• most patients do not remember many of the events that occurred during the day of surgery, even if they seemed wide awake at the time.

After your surgery

Post Anesthesia Care Unit (PACU)
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  • You are taken to the Post Anesthesia Care Unit (PACU) where a registered nurse cares for you as the effects of anesthesia or sedation wear off.
  • Your nurse is at your bedside to help you. He or she will monitor you and treat pain or nausea, if present.
  • You may not remember many of the events on the day of surgery due to the medications administered, but don’t be alarmed if you experience this.
  • Understanding and remembering all the information you need to know after being discharged from a hospital after surgery, delivery or illness can be confusing. MyChart provides online access once you get home to view the reason for your hospital visit.

If you are going home on the day of your surgery

  • Arrange for a responsible adult to be present at the hospital during your surgery and to take you home if you are discharged on the same day as your surgery. You will not be allowed to drive yourself. If you have not made these arrangements prior to your arrival your surgical procedure may be cancelled. When you go home, a family member or friend should stay with you overnight.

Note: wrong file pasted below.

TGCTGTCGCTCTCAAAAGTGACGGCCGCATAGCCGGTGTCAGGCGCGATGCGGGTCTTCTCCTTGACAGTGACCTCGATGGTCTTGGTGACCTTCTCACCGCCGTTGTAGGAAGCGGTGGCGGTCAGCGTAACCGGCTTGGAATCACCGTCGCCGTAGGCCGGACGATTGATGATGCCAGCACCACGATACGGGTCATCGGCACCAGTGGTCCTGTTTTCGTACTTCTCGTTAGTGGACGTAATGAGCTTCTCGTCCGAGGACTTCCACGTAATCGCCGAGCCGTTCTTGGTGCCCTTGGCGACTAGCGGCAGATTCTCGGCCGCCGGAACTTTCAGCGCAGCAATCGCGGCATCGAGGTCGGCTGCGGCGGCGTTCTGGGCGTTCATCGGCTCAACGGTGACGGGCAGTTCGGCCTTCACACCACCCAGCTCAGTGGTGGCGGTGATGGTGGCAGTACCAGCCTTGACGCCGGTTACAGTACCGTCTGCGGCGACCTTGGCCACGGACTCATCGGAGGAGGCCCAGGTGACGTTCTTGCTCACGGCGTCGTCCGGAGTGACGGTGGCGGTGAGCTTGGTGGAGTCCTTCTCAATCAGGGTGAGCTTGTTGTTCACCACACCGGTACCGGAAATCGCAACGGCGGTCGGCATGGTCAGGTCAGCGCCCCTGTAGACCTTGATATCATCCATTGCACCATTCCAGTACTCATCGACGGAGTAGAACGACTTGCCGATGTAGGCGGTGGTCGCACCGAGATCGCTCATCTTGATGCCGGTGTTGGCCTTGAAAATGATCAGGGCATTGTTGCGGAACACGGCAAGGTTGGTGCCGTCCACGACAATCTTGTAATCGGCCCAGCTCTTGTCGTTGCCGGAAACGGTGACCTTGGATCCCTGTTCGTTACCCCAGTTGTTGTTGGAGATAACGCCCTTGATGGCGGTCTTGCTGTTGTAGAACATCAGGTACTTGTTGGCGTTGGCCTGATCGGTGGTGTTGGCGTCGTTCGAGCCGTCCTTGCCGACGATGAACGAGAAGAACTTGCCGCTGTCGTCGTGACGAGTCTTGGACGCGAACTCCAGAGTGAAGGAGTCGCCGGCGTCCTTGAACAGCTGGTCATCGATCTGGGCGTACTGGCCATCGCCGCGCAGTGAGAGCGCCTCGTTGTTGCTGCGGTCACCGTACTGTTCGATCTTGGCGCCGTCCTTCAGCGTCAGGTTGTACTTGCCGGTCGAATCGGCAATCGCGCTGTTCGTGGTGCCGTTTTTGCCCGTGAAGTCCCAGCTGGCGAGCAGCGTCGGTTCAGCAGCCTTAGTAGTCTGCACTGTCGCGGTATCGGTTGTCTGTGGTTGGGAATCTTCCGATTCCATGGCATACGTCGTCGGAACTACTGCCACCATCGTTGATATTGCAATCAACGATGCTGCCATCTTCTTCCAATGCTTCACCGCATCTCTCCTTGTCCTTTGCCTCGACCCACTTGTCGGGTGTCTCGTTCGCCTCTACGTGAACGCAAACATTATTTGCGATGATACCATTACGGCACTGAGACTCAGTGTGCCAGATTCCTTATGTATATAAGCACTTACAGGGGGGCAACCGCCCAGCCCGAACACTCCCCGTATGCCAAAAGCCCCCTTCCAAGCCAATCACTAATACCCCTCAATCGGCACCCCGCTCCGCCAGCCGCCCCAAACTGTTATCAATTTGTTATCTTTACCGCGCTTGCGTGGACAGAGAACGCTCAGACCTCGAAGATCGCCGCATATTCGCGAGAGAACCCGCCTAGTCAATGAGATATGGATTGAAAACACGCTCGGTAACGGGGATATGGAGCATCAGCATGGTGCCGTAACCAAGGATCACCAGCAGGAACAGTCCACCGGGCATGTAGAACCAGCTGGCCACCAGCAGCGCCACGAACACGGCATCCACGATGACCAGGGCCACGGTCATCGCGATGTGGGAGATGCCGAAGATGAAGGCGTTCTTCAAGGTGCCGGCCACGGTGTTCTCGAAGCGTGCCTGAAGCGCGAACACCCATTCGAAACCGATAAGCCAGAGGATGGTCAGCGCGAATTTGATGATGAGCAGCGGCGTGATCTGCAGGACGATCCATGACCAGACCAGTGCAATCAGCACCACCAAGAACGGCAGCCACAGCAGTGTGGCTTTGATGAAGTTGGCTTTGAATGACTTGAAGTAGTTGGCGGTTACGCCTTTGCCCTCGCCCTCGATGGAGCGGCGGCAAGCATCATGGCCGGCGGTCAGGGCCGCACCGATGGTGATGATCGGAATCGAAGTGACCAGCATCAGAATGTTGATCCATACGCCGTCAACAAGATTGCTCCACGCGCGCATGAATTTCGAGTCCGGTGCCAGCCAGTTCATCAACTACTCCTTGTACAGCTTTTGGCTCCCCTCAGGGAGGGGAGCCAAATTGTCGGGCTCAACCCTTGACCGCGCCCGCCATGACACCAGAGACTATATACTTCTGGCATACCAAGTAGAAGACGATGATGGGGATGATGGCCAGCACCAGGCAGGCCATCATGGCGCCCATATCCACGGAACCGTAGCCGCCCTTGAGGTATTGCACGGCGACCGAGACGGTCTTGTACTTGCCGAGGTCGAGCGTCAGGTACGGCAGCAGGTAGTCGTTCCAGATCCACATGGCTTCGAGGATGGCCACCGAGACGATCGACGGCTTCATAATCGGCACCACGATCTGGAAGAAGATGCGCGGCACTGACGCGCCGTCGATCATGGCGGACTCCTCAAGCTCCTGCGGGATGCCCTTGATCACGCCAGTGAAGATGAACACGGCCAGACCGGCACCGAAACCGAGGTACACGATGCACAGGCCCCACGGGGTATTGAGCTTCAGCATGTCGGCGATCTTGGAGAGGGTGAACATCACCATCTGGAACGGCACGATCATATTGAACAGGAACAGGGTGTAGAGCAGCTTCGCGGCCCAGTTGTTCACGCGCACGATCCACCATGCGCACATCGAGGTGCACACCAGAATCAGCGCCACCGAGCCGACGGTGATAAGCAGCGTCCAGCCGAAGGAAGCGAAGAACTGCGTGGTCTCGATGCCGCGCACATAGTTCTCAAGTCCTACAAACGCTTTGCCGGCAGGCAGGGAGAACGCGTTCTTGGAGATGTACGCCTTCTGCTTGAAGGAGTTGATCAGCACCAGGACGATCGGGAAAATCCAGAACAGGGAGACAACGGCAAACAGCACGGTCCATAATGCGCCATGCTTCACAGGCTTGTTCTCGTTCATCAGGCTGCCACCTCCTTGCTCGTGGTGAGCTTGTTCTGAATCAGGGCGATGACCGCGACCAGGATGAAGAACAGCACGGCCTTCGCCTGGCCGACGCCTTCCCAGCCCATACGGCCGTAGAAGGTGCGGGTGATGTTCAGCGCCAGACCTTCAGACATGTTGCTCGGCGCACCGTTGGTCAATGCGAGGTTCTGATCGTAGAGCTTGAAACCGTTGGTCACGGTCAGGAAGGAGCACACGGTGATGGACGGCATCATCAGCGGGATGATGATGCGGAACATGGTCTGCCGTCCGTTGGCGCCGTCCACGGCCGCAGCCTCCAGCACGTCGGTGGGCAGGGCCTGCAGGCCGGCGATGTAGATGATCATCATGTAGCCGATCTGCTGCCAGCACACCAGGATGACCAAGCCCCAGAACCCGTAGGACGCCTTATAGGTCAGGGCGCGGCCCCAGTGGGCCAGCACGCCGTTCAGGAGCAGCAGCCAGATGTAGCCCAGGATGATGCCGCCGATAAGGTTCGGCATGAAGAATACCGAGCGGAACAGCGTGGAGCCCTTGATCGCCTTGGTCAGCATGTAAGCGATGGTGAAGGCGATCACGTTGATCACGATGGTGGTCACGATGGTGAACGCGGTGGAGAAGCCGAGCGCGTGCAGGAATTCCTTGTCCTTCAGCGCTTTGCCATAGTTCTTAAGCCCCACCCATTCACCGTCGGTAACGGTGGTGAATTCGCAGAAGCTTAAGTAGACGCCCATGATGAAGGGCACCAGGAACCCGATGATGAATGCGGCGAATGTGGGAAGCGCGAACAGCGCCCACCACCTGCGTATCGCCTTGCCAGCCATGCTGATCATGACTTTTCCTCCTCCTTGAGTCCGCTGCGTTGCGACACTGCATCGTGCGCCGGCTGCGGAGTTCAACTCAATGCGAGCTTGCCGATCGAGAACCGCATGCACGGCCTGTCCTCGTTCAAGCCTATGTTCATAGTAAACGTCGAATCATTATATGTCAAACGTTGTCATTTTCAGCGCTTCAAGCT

• You stay in the hospital until you are awake and pain and nausea is adequately controlled.
  • Your nurse goes over written home care instructions with you and the family member or friend who will be with you.
  • It’s important to have someone available to stay with you or to check on you the first 24 hours after your surgery.
  • A nurse will call you at home after surgery to check on your progress and answer any questions or concerns you may have.

If you are being admitted to the hospital

  • You remain in the Post Anesthesia Care Unit (PACU) until you are ready to go to your room.
  • A staff member transports your belongings to your room.
  • Family and friends are welcome to visit you in your hospital room.
  • Your doctor writes orders for pain and nausea medication, which the nurses will administer.
  • Talk to your nurse if you are experiencing pain or nausea.
  • If you experience any problems, call your surgeon.